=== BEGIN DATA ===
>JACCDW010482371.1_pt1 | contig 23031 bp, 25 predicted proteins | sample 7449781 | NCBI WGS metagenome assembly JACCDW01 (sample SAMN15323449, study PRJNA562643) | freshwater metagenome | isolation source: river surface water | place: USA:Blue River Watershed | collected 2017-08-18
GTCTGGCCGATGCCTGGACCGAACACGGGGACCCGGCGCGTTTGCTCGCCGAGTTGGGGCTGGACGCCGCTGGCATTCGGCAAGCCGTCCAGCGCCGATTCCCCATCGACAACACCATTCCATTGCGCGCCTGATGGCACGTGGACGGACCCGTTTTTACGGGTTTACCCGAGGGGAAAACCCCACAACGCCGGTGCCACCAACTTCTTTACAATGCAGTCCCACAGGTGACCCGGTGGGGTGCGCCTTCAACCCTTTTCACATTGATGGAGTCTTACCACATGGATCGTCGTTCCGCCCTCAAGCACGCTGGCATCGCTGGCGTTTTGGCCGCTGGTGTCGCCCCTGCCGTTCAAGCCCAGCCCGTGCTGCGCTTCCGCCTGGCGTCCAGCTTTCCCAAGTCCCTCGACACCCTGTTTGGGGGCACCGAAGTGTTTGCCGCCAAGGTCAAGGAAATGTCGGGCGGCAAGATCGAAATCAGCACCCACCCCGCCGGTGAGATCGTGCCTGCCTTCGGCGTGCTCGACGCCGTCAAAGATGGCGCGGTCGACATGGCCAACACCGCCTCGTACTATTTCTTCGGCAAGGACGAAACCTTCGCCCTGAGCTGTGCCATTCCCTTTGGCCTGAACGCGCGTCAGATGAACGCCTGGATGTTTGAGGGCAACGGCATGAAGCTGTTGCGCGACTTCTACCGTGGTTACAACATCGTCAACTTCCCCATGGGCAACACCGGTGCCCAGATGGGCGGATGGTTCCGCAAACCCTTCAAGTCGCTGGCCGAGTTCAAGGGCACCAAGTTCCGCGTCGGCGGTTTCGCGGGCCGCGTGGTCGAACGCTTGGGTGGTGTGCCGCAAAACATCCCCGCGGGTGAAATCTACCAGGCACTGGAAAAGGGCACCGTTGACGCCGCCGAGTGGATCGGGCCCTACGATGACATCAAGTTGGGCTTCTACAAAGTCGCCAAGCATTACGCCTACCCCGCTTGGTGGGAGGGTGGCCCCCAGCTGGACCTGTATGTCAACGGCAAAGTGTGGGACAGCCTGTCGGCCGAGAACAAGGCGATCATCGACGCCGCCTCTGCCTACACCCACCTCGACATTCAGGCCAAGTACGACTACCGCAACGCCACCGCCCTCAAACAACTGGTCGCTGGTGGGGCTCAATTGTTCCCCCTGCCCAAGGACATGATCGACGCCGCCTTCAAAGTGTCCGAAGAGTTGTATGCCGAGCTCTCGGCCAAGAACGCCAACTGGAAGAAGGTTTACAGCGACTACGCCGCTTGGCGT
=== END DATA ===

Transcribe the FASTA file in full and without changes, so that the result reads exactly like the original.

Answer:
>JACCDW010482371.1_pt1 | contig 23031 bp, 25 predicted proteins | sample 7449781 | NCBI WGS metagenome assembly JACCDW01 (sample SAMN15323449, study PRJNA562643) | freshwater metagenome | isolation source: river surface water | place: USA:Blue River Watershed | collected 2017-08-18
GTCTGGCCGATGCCTGGACCGAACACGGGGACCCGGCGCGTTTGCTCGCCGAGTTGGGGCTGGACGCCGCTGGCATTCGGCAAGCCGTCCAGCGCCGATTCCCCATCGACAACACCATTCCATTGCGCGCCTGATGGCACGTGGACGGACCCGTTTTTACGGGTTTACCCGAGGGGAAAACCCCACAACGCCGGTGCCACCAACTTCTTTACAATGCAGTCCCACAGGTGACCCGGTGGGGTGCGCCTTCAACCCTTTTCACATTGATGGAGTCTTACCACATGGATCGTCGTTCCGCCCTCAAGCACGCTGGCATCGCTGGCGTTTTGGCCGCTGGTGTCGCCCCTGCCGTTCAAGCCCAGCCCGTGCTGCGCTTCCGCCTGGCGTCCAGCTTTCCCAAGTCCCTCGACACCCTGTTTGGGGGCACCGAAGTGTTTGCCGCCAAGGTCAAGGAAATGTCGGGCGGCAAGATCGAAATCAGCACCCACCCCGCCGGTGAGATCGTGCCTGCCTTCGGCGTGCTCGACGCCGTCAAAGATGGCGCGGTCGACATGGCCAACACCGCCTCGTACTATTTCTTCGGCAAGGACGAAACCTTCGCCCTGAGCTGTGCCATTCCCTTTGGCCTGAACGCGCGTCAGATGAACGCCTGGATGTTTGAGGGCAACGGCATGAAGCTGTTGCGCGACTTCTACCGTGGTTACAACATCGTCAACTTCCCCATGGGCAACACCGGTGCCCAGATGGGCGGATGGTTCCGCAAACCCTTCAAGTCGCTGGCCGAGTTCAAGGGCACCAAGTTCCGCGTCGGCGGTTTCGCGGGCCGCGTGGTCGAACGCTTGGGTGGTGTGCCGCAAAACATCCCCGCGGGTGAAATCTACCAGGCACTGGAAAAGGGCACCGTTGACGCCGCCGAGTGGATCGGGCCCTACGATGACATCAAGTTGGGCTTCTACAAAGTCGCCAAGCATTACGCCTACCCCGCTTGGTGGGAGGGTGGCCCCCAGCTGGACCTGTATGTCAACGGCAAAGTGTGGGACAGCCTGTCGGCCGAGAACAAGGCGATCATCGACGCCGCCTCTGCCTACACCCACCTCGACATTCAGGCCAAGTACGACTACCGCAACGCCACCGCCCTCAAACAACTGGTCGCTGGTGGGGCTCAATTGTTCCCCCTGCCCAAGGACATGATCGACGCCGCCTTCAAAGTGTCCGAAGAGTTGTATGCCGAGCTCTCGGCCAAGAACGCCAACTGGAAGAAGGTTTACAGCGACTACGCCGCTTGGCGT